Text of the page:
Couldn’t find three hard-hitting openers among the ARCs I received this week, so I thought I’d take a look back at some older favorites. I wanted to feature authors whose work you may not have read but might consider doing so after seeing these.
The Gun Seller by Hugh Laurie (yes, that Hugh Laurie)
Imagine that you have to break someone’s arm.
Right or left, doesn’t matter. The point is that you have to break it, because if you don’t…well, that doesn’t matter either. Let’s just say bad things will happen if you don’t.
Now, my question goes like this: do you break the arm quickly—snap, whoops, sorry, here let me help you with that improvised splint—or do you drag the whole business out for a good eight minutes, every now and then increasing the pressure in the tiniest of increments, until the pain becomes pink and green and hot and cold and altogether howlingly unbearable?
Well exactly. Of course. The right thing to do, the only thing to do, is to get it over with as quickly as possible. Break the arm, ply the brandy, be a good citizen. There can be no other answer.
He got you, didn’t he? “Unless” what?? This book is hilarious, and I’ve been waiting for a looooong time for his second novel. The Paper Soldier was supposed to be released years ago, but was indefinitely delayed due to Laurie’s busy schedule. Now that House, M.D. is over, maybe he’ll have more time for writing.
Where the Truth Lies by Rupert Holmes (yes, the Piña Colada man)
In the seventies, I had three unrelated lunches with three different men, each of whom might have done A Terrible Thing. The nature of their varying “things” ranged from obscene to unspeakable to unutterable, and you will surely understand if, as a writer, I was rather hoping that each had. (Done their particular Terrible Thing.)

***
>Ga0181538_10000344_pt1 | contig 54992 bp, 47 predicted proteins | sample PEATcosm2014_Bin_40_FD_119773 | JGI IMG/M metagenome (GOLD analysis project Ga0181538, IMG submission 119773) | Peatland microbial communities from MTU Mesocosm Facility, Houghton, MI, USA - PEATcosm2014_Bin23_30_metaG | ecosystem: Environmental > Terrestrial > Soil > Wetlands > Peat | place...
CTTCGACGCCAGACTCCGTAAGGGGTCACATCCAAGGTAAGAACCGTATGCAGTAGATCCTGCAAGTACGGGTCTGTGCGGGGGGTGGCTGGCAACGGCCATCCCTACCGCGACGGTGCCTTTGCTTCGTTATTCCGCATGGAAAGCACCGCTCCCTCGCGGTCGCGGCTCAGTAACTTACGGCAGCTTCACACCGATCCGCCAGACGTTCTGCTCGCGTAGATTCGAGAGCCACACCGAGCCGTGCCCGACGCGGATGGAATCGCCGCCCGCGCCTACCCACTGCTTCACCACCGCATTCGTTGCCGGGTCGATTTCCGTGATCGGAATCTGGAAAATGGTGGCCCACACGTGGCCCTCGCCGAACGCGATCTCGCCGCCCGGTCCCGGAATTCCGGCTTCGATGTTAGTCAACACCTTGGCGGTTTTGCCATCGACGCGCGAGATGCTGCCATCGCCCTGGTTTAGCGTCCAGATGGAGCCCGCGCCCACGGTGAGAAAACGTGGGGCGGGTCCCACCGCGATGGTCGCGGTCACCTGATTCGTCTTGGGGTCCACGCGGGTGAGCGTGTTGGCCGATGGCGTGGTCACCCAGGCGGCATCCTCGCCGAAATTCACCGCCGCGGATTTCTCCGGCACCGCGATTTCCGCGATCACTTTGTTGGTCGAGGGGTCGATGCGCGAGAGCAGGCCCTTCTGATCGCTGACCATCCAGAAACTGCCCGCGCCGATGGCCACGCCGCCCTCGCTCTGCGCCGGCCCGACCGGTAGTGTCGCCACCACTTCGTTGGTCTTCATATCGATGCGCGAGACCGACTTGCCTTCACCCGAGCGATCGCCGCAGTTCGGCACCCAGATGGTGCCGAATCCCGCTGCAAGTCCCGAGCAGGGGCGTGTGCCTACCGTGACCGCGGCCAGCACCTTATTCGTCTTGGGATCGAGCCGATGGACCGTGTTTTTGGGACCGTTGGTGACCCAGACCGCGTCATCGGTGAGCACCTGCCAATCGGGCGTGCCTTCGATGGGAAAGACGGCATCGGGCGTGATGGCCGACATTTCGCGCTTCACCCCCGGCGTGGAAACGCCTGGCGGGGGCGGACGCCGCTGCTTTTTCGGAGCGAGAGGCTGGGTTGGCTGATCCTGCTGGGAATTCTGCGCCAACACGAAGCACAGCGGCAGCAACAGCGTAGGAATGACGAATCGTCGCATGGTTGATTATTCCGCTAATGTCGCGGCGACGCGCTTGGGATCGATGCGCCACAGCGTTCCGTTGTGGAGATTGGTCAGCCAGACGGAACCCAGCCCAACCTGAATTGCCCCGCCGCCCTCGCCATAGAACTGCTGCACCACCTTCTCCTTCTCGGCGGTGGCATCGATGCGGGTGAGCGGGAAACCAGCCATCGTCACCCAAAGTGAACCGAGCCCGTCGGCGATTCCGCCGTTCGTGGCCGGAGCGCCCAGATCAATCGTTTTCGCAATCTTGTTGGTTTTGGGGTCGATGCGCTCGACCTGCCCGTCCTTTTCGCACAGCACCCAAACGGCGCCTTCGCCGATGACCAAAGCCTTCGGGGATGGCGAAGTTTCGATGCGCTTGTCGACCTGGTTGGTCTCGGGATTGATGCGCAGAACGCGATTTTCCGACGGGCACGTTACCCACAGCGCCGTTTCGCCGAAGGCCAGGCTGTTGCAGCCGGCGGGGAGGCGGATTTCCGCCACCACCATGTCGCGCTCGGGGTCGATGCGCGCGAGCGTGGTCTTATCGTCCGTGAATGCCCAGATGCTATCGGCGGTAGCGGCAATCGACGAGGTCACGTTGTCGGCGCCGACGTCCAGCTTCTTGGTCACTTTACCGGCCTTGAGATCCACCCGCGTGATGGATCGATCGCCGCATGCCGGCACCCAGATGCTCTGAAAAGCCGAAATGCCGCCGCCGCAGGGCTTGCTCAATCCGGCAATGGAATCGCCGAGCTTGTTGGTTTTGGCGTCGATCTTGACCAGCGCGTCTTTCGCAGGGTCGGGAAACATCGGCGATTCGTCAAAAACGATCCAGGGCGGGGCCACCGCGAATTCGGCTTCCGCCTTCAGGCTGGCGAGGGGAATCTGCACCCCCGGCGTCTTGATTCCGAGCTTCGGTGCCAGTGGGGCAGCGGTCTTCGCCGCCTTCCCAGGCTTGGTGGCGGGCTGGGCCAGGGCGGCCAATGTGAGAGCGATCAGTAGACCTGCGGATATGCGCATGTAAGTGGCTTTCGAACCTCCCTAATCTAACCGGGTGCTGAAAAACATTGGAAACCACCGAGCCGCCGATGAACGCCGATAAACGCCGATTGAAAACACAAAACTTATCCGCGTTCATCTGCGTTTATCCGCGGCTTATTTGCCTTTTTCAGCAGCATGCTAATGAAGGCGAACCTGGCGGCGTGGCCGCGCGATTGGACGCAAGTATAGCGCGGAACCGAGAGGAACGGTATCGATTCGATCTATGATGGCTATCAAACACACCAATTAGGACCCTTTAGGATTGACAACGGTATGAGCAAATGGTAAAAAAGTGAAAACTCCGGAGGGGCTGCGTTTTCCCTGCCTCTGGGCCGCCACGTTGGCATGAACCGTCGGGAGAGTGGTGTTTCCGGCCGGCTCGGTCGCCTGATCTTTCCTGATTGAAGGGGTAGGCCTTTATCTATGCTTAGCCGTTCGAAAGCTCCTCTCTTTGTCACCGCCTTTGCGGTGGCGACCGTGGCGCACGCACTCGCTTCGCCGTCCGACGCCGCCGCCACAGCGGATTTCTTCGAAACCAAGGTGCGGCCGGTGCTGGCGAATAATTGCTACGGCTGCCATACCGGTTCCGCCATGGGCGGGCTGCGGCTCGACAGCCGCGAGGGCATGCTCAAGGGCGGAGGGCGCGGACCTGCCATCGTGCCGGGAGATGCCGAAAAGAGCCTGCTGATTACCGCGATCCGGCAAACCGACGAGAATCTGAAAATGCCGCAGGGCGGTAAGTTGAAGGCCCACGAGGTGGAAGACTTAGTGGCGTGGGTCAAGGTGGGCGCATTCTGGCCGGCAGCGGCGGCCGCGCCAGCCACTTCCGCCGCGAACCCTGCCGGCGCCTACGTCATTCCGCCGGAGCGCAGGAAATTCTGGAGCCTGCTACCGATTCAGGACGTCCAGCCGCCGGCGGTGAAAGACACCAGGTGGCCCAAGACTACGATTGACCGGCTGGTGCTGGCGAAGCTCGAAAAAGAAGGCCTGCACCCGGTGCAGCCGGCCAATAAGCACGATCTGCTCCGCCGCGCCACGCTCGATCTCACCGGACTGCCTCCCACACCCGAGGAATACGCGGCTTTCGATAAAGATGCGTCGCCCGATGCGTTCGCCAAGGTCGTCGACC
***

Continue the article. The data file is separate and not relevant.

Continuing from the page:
In the case of my lunch with the first man, I knew by the time he rested his gold Carte Blance card upon the meal’s sizable check that my hopes were abundantly justified.
Ignore the fact this book was made into a movie that’s not very good (despite Colin Firth’s presence). It’s a sexy, twisty mystery that made me snap up Holmes’s second mystery novel, Swing, which was even better.
Caught Stealing by Charlie Huston
My feet hurt. The nightmare still in my head, I walk across the cold wood floor, shuffling my feet in the light grit. I’m half-drunk and I have to pee. I’m not sure which woke me, the piss or the nightmare.
My john is just a bit smaller than the average port-o-potty. I sit on the pot and rest my forehead against the opposite wall. I have a pee hard-on and if I try to take a leak standing up, I’ll end up hosing the whole can. I know this from experience. Plus my feet still hurt.
This opening started my love affair with Huston’s work eight years ago. I wanted to know why this guy’s feet hurt. Well, his day is about to get much worse, and by the end of this book, his feet aren’t the only things that hurt.
What do you think? Interested in any of these? What are you reading? Happy second Friday this week!
[Note about the covers: These are from the first editions I read. The current editions all have different covers but I prefer these.]